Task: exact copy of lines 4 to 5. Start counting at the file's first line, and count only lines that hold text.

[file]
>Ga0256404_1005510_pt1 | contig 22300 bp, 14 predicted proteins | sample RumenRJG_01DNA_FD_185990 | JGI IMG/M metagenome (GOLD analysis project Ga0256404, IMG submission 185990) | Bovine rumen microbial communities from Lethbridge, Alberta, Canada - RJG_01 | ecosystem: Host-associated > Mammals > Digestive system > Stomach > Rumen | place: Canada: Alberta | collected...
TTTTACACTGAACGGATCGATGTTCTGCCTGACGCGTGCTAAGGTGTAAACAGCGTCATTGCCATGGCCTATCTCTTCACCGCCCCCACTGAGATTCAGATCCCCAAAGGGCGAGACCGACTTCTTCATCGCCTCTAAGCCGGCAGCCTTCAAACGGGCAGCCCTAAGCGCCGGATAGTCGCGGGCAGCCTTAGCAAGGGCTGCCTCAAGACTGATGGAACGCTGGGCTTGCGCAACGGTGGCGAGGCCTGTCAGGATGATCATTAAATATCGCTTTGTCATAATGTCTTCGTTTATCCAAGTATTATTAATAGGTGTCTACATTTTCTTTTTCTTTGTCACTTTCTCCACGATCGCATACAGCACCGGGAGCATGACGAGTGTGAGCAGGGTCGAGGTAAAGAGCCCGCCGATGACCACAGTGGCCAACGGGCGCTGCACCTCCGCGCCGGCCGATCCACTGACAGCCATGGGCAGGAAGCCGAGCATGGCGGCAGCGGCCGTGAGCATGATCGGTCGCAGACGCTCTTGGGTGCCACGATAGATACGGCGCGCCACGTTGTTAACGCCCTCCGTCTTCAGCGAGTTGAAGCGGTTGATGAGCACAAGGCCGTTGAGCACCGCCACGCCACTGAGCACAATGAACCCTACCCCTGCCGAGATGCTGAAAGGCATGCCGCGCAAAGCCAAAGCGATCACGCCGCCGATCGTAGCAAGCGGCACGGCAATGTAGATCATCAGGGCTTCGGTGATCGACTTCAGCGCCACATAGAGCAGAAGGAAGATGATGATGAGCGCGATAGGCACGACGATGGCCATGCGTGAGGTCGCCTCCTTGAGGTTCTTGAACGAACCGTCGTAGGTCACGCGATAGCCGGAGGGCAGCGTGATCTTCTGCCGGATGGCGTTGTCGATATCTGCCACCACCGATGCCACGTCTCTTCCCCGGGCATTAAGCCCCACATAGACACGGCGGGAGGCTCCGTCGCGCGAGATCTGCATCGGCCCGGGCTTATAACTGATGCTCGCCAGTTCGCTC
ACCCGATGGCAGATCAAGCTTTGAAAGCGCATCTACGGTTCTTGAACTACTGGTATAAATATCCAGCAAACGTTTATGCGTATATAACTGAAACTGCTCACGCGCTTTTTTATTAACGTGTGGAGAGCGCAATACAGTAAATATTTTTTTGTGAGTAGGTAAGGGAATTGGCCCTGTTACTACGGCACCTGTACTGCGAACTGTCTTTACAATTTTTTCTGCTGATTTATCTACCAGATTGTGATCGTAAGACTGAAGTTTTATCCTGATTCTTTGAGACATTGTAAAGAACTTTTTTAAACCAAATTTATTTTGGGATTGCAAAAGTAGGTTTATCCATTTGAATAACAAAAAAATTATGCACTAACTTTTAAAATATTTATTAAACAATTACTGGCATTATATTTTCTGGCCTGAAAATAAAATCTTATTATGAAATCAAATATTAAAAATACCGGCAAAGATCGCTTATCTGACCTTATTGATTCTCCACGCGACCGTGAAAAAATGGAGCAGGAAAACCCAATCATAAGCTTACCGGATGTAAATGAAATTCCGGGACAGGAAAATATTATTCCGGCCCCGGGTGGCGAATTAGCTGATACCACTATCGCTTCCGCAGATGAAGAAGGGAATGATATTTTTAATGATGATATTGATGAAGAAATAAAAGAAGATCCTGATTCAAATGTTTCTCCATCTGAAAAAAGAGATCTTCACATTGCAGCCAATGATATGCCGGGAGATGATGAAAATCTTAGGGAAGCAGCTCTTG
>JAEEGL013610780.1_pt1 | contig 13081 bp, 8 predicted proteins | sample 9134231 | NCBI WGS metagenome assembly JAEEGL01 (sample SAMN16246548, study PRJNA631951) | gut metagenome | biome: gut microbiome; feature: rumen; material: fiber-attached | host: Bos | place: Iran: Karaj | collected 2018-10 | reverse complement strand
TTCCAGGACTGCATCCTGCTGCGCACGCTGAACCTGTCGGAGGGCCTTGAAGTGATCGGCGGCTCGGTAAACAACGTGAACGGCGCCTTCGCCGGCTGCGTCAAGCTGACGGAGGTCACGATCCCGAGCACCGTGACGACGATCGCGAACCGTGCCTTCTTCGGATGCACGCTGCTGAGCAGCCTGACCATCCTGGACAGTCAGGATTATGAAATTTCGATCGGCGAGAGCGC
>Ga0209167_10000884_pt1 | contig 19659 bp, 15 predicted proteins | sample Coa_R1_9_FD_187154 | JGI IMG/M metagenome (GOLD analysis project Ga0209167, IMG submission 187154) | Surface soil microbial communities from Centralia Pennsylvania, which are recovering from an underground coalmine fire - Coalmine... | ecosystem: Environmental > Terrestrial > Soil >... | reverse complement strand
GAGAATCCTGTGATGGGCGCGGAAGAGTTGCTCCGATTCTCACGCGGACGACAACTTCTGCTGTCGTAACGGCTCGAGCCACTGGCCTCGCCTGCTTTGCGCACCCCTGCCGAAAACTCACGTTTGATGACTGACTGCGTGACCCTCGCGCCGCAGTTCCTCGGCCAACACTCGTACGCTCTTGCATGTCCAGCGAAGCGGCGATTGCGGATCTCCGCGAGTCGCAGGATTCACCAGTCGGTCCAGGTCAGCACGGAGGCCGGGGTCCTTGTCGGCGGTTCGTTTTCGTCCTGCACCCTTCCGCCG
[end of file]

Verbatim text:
>JAEEGL013610780.1_pt1 | contig 13081 bp, 8 predicted proteins | sample 9134231 | NCBI WGS metagenome assembly JAEEGL01 (sample SAMN16246548, study PRJNA631951) | gut metagenome | biome: gut microbiome; feature: rumen; material: fiber-attached | host: Bos | place: Iran: Karaj | collected 2018-10 | reverse complement strand
TTCCAGGACTGCATCCTGCTGCGCACGCTGAACCTGTCGGAGGGCCTTGAAGTGATCGGCGGCTCGGTAAACAACGTGAACGGCGCCTTCGCCGGCTGCGTCAAGCTGACGGAGGTCACGATCCCGAGCACCGTGACGACGATCGCGAACCGTGCCTTCTTCGGATGCACGCTGCTGAGCAGCCTGACCATCCTGGACAGTCAGGATTATGAAATTTCGATCGGCGAGAGCGC